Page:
My take on all those that insist on explicit return types is that they have spent long time writing in C and/or C++ and then tried to code in D without learning the language first. Because D doesnt behave the same as their previous languages they have difficulties using the language. Then they proceed to blame external world for their problems.
C++ has auto, it is discouraged to be used frequently unless where it is actually required or of benefit.
https://herbsutter.com/2013/08/12/gotw-94-solution-aaa-style-almost-always-auto/
 Otherwise it makes code harder to read and the only benefit 
 then is that it is just easier to write because the programmer 
 is to lazy to put the actual type instead.
I don't think actual types are important but what you can do with them is. It's similar to caring what concrete type an OOP instance has. It could be said that instead of auto one should use a concept/trait/typeclass instead, and in fact Bjarne has argued for the inclusion of something like that for C++. Instead of: auto r1 = r0.map!func; we'd use: InputRange!int r1 = r0.map!func; Where InputRange(T) is a "compile-time interface" and the concrete type can depend on template instantiations. I think auto right now is overused as a return type though, especially when it actually is a concrete type. Even Haskell encourages explicit typing of module-level functions.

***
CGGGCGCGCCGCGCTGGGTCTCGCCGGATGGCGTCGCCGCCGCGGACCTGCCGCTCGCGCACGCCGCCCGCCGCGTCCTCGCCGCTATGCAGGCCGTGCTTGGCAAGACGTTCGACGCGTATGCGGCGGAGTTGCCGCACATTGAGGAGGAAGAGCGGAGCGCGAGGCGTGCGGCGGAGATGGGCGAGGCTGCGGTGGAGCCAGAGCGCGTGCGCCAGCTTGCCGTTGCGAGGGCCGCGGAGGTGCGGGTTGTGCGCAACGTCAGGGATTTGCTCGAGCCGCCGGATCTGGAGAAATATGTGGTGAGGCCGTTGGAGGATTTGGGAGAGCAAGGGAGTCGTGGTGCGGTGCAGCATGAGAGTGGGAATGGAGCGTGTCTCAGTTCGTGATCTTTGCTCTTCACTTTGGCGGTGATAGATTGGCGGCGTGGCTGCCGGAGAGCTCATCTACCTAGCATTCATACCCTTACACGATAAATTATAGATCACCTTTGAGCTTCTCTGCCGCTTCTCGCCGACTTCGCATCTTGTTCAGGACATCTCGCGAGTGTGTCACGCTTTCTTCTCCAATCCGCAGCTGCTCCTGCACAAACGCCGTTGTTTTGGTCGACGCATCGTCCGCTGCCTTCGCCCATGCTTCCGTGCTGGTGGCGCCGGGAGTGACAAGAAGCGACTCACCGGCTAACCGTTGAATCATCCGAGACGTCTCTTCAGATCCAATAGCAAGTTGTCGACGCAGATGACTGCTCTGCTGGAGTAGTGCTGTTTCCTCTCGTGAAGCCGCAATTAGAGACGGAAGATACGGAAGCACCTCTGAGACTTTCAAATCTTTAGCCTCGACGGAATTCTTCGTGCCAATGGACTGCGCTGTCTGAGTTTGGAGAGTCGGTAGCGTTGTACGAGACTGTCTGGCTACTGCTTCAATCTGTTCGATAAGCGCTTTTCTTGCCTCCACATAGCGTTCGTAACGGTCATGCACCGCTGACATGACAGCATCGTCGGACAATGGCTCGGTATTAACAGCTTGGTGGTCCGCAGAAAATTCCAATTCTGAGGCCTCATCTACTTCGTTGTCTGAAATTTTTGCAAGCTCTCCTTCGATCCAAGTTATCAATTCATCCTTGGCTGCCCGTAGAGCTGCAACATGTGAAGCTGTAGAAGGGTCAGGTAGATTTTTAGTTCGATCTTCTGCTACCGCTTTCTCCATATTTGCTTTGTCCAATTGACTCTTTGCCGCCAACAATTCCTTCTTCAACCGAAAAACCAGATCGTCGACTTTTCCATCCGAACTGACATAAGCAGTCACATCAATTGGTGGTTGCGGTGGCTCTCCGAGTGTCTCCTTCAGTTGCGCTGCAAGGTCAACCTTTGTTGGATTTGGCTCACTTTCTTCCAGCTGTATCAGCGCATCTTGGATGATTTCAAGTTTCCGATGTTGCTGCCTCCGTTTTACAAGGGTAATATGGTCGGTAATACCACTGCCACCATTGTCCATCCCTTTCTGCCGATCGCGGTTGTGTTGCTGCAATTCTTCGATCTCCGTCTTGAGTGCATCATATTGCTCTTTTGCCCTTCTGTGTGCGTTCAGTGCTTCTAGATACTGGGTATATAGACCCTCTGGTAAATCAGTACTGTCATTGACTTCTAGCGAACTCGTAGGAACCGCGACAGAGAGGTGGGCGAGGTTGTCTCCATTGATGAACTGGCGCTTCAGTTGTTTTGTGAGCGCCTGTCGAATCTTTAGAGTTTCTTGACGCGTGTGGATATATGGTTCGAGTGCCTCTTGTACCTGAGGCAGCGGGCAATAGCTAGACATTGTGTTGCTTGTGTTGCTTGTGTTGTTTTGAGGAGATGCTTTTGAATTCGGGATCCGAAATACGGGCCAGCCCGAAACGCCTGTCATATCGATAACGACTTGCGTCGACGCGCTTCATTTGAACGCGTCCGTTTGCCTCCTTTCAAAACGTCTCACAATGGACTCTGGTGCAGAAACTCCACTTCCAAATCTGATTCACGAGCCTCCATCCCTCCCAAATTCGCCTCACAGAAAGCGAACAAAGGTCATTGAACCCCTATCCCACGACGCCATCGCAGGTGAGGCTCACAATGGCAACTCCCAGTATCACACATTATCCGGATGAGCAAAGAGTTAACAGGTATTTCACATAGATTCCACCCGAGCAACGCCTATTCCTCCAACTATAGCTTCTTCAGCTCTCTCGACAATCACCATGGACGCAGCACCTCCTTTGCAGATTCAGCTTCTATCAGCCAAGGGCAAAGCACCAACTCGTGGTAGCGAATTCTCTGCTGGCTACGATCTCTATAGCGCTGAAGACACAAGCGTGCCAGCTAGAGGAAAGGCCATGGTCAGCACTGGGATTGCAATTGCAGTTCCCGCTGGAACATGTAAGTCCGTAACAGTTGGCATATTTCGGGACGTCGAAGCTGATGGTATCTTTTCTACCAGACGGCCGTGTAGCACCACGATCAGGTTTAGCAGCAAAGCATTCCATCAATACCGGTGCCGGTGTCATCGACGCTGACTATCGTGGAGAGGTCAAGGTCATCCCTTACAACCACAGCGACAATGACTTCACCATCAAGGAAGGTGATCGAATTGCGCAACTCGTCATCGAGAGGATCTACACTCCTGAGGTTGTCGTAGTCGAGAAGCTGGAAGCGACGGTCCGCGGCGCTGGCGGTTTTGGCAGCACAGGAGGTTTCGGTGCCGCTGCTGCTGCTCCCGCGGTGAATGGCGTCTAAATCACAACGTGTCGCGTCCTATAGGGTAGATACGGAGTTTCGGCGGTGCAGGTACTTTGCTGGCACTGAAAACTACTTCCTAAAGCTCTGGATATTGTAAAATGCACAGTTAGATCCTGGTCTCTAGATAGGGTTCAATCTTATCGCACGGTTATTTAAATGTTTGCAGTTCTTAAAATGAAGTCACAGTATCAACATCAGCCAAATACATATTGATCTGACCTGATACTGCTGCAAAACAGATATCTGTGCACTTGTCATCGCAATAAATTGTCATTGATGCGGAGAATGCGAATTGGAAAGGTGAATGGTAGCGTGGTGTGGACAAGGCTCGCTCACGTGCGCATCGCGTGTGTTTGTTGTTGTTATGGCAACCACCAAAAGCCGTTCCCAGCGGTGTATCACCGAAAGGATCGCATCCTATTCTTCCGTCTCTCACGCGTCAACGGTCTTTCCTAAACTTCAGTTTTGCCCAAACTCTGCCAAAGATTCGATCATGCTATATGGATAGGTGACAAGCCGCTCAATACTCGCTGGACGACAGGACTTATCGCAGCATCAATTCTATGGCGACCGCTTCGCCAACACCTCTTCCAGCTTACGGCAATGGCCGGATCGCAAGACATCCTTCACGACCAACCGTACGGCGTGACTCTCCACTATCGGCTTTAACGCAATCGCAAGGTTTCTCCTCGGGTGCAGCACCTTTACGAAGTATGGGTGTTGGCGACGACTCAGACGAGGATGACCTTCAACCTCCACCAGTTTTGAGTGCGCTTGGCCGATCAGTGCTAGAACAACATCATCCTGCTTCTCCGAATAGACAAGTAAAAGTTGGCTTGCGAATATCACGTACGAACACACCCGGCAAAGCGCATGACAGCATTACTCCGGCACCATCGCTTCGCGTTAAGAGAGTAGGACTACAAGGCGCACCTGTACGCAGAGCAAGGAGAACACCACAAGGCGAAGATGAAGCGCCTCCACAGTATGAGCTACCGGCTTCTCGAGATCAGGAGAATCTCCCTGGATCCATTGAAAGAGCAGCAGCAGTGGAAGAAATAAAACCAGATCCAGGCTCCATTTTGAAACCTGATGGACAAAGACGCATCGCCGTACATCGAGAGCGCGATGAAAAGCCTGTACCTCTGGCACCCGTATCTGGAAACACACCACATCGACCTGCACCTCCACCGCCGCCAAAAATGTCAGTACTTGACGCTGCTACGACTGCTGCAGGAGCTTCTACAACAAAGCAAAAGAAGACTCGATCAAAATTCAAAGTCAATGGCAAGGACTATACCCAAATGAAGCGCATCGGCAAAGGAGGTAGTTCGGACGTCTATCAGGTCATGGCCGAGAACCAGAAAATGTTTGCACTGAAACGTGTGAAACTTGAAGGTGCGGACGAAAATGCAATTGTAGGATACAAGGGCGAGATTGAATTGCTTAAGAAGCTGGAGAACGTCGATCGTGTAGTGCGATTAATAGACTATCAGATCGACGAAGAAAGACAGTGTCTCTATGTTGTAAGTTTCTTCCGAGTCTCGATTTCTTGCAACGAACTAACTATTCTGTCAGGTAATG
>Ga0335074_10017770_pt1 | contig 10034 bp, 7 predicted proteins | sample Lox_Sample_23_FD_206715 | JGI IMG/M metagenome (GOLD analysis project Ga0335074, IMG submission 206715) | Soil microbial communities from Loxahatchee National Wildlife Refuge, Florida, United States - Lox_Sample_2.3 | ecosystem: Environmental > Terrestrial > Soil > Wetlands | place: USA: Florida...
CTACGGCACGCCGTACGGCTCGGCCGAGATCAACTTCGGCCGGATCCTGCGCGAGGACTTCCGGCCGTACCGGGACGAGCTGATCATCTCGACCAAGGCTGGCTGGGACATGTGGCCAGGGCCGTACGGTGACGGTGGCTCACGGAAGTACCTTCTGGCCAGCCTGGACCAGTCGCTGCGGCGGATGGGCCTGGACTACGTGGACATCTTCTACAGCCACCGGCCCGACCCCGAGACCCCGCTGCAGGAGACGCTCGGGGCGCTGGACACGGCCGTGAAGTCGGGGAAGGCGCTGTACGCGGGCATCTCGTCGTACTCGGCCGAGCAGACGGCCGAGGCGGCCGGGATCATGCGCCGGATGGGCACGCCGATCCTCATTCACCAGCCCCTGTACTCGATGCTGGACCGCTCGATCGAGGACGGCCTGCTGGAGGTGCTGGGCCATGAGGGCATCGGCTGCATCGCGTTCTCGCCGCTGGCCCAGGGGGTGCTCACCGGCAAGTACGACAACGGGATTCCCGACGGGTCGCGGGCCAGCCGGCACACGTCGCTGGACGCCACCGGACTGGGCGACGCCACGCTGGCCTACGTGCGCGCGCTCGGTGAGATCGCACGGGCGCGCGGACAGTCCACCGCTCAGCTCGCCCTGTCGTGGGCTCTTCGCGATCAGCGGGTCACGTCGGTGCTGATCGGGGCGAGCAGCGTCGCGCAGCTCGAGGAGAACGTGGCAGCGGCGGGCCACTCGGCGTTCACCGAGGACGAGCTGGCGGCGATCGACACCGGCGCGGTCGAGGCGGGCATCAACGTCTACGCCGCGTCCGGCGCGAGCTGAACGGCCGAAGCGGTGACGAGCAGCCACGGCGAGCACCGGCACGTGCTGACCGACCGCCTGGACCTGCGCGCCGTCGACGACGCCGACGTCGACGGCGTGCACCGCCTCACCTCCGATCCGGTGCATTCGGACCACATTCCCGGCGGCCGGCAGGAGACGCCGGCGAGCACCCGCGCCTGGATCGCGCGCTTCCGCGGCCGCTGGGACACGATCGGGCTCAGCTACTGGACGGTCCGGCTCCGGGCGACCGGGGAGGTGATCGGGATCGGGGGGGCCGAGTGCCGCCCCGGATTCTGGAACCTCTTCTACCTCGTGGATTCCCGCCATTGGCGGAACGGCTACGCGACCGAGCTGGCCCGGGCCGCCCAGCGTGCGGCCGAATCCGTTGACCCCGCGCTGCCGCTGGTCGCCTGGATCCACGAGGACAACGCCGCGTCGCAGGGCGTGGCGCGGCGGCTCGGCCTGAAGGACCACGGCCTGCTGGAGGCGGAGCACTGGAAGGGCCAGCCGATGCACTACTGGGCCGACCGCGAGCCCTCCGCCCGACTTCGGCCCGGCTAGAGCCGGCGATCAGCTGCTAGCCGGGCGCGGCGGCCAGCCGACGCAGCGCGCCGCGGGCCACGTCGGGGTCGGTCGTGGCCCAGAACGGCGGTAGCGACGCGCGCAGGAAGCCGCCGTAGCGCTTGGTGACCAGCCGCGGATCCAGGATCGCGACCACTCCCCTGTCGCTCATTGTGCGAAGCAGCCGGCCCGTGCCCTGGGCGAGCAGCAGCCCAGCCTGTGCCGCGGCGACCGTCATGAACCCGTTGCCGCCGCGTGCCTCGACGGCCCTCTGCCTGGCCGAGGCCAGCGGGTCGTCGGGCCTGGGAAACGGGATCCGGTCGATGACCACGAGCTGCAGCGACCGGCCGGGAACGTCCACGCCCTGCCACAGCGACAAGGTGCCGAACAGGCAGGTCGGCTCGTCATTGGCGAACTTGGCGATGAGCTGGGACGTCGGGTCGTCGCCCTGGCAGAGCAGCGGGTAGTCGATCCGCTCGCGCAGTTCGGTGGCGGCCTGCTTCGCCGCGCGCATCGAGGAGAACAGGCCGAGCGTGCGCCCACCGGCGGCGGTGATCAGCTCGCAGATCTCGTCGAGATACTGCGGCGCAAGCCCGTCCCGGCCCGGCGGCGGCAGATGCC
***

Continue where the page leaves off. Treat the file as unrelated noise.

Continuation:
Apr 29
prev sibling next sibling parent Patrick Schluter <Patrick.Schluter bbox.fr> writes:
On Tuesday, 28 April 2020 at 16:50:20 UTC, Laust wrote:
 On Tuesday, 28 April 2020 at 10:47:35 UTC, Walter Bright wrote:
 https://news.ycombinator.com/news
The lukewarm response and the type inference argument make me sad.
Indeed, it's depressing.
Apr 28
prev sibling parent reply Walter Bright <newshound2 digitalmars.com> writes:
On 4/28/2020 9:50 AM, Laust wrote:
 On Tuesday, 28 April 2020 at 10:47:35 UTC, Walter Bright wrote:
 https://news.ycombinator.com/news
The lukewarm response and the type inference argument make me sad.
The trouble is that was the first post. The first post usually sets the tone of everything that follows. That's why, when posting links on HackerNews and Reddit, *always* make the first post.
Apr 28
parent reply Sam E. <sam.e example.org> writes:
On Wednesday, 29 April 2020 at 04:20:49 UTC, Walter Bright wrote:
 On 4/28/2020 9:50 AM, Laust wrote:
 On Tuesday, 28 April 2020 at 10:47:35 UTC, Walter Bright wrote:
 https://news.ycombinator.com/news
The lukewarm response and the type inference argument make me sad.
The trouble is that was the first post. The first post usually sets the tone of everything that follows. That's why, when posting links on HackerNews and Reddit, *always* make the first post.
Hey there. I'm the person who posted the link on HackerNews (username dgellow), and I directly created a comment with links to your blog series "Das BetterC" to orient the discussion: https://news.ycombinator.com/item?id=23005322. Not that it matters that much, but as you can see nobody replied to that first comment ¯\_(ツ)_/¯.
Apr 29
parent Walter Bright <newshound2 digitalmars.com> writes:
On 4/29/2020 1:11 AM, Sam E. wrote:
 Not that it matters that much, but as you can see nobody replied to that first 
 comment ¯\_(ツ)_/¯.
Sorry, I thought it was that other one. Thank you for doing a good first post! It doesn't always work, but the odds are good that it will.
Apr 29